RhVEGF165 delivered in a porous β-tricalcium phosphate scaffold accelerates bridging of critical-sized defects in rabbit radii

Pei Yang, Chunsheng Wang, Zhibin Shi, Xin Huang, Xiaoqian Dang, Xudong Li, Shien Fong Lin, Kunzheng Wang

Research output: Contribution to journalArticle

12 Scopus citations


Segmental bone defects are a common obstacle in major orthopedic procedures, and the treatment of these defects remains a challenging clinical problem. Bone tissue engineering has been attracting much attention in recent years. We evaluated the ability of the specific combination of 3 μg rhVEGF165 with a novel porous β-tricalcium phosphate (b-TCP) scaffold coated with fibrin sealant (FS) to facilitate bone regeneration. Unilateral 15-mm long criticalsized defects were prepared in the radial diaphysis of rabbits and treated with rhVEGF165/FS/scaffold or FS/scaffold. Healing of the defects was assessed at 4, 8, and 12 weeks, radiologically, histologically, and biomechanically. The results of the study demonstrated that the critical-sized defects in the midshaft of the rabbit radius, treated with rhVEGF165 incorporated in porous β-TCP scaffold by FS, can be completely bridged by cortical bone in 12 weeks. The bone marrow space was also reformed histologically and radiologically at 12 weeks postsurgery in the rhVEGF165-treated group. Furthermore, biomechanical examination demonstrated that the segmental bone defects were not only radiologically and histologically repaired but were also mechanically repaired. Interestingly, none of the defects was completely repaired at 12 weeks following treatment with FS/ scaffold without rhVEGF165. A solution-driven process is likely the predominant mechanism of accelerating biodegradation of the β-TCP scaffold in the presence of rhVEGF 165; furthermore, cell-mediated phagocytosis also contributes to biodegradation of the biomaterials.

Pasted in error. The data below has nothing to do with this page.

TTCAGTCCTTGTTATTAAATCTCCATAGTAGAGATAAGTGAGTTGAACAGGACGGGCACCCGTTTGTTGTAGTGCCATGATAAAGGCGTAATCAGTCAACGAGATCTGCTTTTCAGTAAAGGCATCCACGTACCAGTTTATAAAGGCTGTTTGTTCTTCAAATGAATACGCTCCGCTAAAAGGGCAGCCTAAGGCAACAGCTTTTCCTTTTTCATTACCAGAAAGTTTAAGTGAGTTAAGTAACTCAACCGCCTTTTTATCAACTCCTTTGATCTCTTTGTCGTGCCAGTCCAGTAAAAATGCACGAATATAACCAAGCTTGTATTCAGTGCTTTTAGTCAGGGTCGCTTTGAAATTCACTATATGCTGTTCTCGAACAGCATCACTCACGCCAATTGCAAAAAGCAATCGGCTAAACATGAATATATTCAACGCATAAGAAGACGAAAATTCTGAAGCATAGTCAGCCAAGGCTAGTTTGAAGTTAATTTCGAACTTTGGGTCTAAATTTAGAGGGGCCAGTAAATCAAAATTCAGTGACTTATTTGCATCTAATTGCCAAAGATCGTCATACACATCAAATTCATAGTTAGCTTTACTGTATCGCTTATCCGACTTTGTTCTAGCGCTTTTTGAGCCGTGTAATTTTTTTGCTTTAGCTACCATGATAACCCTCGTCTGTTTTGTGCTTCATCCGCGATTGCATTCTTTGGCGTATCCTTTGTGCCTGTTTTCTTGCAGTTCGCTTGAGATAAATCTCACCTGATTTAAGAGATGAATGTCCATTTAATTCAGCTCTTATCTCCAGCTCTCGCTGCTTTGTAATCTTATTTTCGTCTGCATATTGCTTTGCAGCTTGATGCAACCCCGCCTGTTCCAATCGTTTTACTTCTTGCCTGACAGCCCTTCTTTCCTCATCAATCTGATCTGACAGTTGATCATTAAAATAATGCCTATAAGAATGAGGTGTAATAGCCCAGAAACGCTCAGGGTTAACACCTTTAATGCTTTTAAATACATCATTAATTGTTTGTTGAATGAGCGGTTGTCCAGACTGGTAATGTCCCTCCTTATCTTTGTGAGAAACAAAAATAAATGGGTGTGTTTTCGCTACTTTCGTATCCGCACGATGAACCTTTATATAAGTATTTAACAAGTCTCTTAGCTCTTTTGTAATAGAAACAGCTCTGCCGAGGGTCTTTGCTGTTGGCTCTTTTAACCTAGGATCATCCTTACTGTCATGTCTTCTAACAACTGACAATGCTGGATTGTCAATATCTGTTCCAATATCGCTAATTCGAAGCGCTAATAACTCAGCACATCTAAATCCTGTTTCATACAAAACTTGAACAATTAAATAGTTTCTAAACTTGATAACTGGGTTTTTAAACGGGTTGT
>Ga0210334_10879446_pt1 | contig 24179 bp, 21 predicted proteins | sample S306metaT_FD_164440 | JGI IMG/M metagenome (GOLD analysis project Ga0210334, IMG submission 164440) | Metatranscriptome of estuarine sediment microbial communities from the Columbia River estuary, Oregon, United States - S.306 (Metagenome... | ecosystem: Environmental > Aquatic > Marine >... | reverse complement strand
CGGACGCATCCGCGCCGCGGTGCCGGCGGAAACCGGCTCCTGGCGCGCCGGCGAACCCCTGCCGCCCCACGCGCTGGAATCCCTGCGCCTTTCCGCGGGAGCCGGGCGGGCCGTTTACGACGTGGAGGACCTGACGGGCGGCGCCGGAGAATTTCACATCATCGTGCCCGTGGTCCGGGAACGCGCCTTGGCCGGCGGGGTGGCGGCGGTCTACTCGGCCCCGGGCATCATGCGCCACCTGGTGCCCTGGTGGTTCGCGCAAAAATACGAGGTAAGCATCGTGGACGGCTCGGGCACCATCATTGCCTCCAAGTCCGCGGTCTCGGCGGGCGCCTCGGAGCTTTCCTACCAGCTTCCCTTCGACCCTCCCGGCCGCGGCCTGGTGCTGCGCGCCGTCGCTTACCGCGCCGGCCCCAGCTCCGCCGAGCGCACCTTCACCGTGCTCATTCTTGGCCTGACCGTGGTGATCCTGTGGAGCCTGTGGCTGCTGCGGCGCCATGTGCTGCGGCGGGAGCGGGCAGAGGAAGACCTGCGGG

Original languageEnglish (US)
Pages (from-to)626-640
Number of pages15
JournalJournal of Biomedical Materials Research - Part A
Issue number2
StatePublished - Feb 1 2010


  • Adsorption
  • Biomaterial
  • Osteogenesis
  • Tissue engineering
  • Vascular endothelial growth factor

ASJC Scopus subject areas

  • Biomedical Engineering
  • Biomaterials
  • Ceramics and Composites
  • Metals and Alloys

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